Reconditioning Steelhead Kelts
by Laura Berg
Held in a hatchery setting for about six months, they were fed a special diet and treated for diseases and parasites.
This group (which exhibit highest return rate) was then released to the stream from which they were originally captured.
Steelhead, unlike salmon, can spawn multiple times during their lifetimes; and a strategy to encourage repeat spawning by wild steelhead in the Yakima River is working, according to a new study.
The Yakama Nation's "reconditioning" program at its Prosser hatchery treats or reconditions steelhead after they spawn to rejuvenate them before they are released to spawn again. The program is discussed in "Evaluating Steelhead Kelt Treatments to Increase Spawners in the Yakima River Basin," published July 15 in the North American Journal of Fisheries Management.
One factor believed to be limiting survival of Columbia River kelts, as the post-spawning steelhead are called, is poor migration success past the river's multiple dams.
The research shows reconditioning improves the chances--from 3 percent to about 15 percent--that steelhead will survive to attempt spawning again.
Ninety-five percent of the steelhead collected in the research were female.
All steelhead populations in the Columbia River Basin are listed as threatened or endangered under the Endangered Species Act.
The research, jointly conducted by the Yakama Nation and Columbia River Inter-Tribal Fish Commission (CRITFC), is supported by BPA as part of its obligation to mitigate and enhance the Columbia Basin fish resources affected by the development and operation of hydroelectric facilities.
The study evaluated three treatments for kelts captured in the Yakima River Basin. The three treated groups were compared with a control.
One group was transported and released below Bonneville Dam to give the fish unobstructed access to the ocean.
Another group received short-term reconditioning; they were held and fed in a hatchery then transported below Bonneville.
The third group received long-term reconditioning. Held in a hatchery setting for about six months, they were fed a special diet and treated for diseases and parasites. This group was then released to the stream from which they were originally captured, "concurrent with the peak return of the pre-spawn steelhead, and migrated upstream toward spawning areas without returning to the ocean," the journal article says.
When the three treatments were compared with the in-river migration control group, the long-term reconditioning treatment exhibited the highest return of repeat spawners, a range of 11.5-17.6 percent, the study says.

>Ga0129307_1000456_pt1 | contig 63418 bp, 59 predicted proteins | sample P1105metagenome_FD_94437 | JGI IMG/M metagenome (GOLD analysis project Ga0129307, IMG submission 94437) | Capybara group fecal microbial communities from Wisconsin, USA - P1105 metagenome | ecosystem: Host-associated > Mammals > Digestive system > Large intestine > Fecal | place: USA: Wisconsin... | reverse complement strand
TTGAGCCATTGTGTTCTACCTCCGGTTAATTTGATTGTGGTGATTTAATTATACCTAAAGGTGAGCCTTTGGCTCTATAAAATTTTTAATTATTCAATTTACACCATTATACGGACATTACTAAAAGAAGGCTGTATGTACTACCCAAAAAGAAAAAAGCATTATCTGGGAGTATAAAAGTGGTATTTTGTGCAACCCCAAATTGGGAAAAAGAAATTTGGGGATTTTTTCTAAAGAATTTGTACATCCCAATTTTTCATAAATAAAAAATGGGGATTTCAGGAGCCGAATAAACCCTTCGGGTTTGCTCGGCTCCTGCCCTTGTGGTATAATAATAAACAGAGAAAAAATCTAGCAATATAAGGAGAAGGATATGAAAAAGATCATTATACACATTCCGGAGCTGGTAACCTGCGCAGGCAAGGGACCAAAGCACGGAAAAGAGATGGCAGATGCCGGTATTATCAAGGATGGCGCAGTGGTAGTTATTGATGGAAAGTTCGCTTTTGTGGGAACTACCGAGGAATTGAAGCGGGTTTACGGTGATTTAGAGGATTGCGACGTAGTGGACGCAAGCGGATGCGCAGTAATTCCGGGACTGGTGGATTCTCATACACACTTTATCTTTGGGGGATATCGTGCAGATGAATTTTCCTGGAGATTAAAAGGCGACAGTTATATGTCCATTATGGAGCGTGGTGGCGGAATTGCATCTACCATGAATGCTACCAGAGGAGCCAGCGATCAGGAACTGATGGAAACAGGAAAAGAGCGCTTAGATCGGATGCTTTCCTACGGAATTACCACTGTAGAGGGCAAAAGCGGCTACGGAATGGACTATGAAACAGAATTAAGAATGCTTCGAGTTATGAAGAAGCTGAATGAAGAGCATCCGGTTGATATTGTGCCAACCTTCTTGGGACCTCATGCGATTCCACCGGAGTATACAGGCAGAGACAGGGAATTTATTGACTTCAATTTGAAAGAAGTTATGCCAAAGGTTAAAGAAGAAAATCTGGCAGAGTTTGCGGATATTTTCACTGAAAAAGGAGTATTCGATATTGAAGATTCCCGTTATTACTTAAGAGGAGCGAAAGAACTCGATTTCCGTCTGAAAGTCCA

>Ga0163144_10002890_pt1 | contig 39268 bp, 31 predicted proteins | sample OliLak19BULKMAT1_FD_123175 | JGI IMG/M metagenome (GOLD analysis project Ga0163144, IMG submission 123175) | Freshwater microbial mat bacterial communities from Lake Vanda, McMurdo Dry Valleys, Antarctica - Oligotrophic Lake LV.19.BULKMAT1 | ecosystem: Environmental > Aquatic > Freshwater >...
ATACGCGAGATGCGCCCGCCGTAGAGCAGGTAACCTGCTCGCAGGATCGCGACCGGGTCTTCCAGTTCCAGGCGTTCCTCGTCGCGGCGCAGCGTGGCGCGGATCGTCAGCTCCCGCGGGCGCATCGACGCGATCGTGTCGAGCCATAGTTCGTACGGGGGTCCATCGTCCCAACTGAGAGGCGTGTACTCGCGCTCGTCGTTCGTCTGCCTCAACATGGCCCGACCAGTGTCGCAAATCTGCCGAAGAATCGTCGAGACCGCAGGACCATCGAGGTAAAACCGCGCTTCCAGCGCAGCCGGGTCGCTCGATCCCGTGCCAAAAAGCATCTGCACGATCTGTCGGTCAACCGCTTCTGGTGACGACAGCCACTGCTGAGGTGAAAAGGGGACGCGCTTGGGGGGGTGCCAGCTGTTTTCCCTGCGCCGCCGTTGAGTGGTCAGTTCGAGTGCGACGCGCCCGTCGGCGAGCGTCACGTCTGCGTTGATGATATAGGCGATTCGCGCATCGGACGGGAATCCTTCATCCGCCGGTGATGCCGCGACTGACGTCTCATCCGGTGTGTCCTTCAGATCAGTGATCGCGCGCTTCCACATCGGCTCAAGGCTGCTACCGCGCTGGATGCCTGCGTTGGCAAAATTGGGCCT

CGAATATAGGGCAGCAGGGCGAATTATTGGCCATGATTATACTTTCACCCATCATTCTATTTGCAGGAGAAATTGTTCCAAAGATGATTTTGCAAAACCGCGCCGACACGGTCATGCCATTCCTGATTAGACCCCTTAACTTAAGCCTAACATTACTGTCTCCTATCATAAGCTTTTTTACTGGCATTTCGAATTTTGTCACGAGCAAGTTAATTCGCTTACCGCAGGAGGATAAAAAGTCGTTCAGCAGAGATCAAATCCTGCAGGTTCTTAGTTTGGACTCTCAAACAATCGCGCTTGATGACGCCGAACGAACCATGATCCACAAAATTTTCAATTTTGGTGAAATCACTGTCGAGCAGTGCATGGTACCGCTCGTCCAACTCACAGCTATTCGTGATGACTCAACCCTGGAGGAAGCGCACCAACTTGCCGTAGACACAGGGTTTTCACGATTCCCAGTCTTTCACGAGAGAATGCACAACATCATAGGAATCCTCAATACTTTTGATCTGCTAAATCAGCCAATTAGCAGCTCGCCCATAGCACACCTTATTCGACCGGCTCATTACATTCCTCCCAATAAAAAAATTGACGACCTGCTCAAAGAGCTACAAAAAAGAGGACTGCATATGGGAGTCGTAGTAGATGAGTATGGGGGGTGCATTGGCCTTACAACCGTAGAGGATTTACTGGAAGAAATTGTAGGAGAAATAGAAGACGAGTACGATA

The short-term reconditioning treatment had a 3.2-percent return rate. The transport-only treatment had a 0.9-percent return rate, which was lower than the control group's return rate of 2.7 percent.
"The results indicate that long-term steelhead kelt reconditioning is more successful than either transportation or in-river migration alternatives at increasing potential repeat spawner abundance," the researchers said.
Based on the Yakama Nation's past successes with Yakima River reconditioning, other tribes, PUDs and state and federal fish agencies are collaborating on similar kelt reconditioning efforts elsewhere in the Columbia Basin.
Douglas County PUD and the U.S. Fish and Wildlife Service constructed an isolation building at the Winthrop National Fish Hatchery in Winthrop, Wash., for kelt reconditioning.
Not accessible to the public, the facility will reduce fish stress by keeping the surroundings quiet during the steelheads' reconditioning period. These kelts are returned to the Methow River near Pateros, Wash. The program's goal is to increase the number of wild spawners in the Methow Basin by 10 percent.
The Yakama Nation and CRITFC are coordinating with the Chelan County PUD, Douglas and Grant PUDs and others to capture and recondition steelhead in other upper Columbia River tributaries.
CRITFC and the Nez Perce Tribe are studying kelt reconditioning and reproductive success in the Snake River Basin.
The tribes and CRITFC are also using genetic testing at their Hagerman Laboratory in Idaho to identify which tributaries in the Snake and Yakima basins are producing the most kelts.
As the published results of this latest research suggest, these concurrent programs hold the potential to contribute hundreds of repeat spawners a year to the many river systems in the Columbia and Snake basins [Laura Berg].
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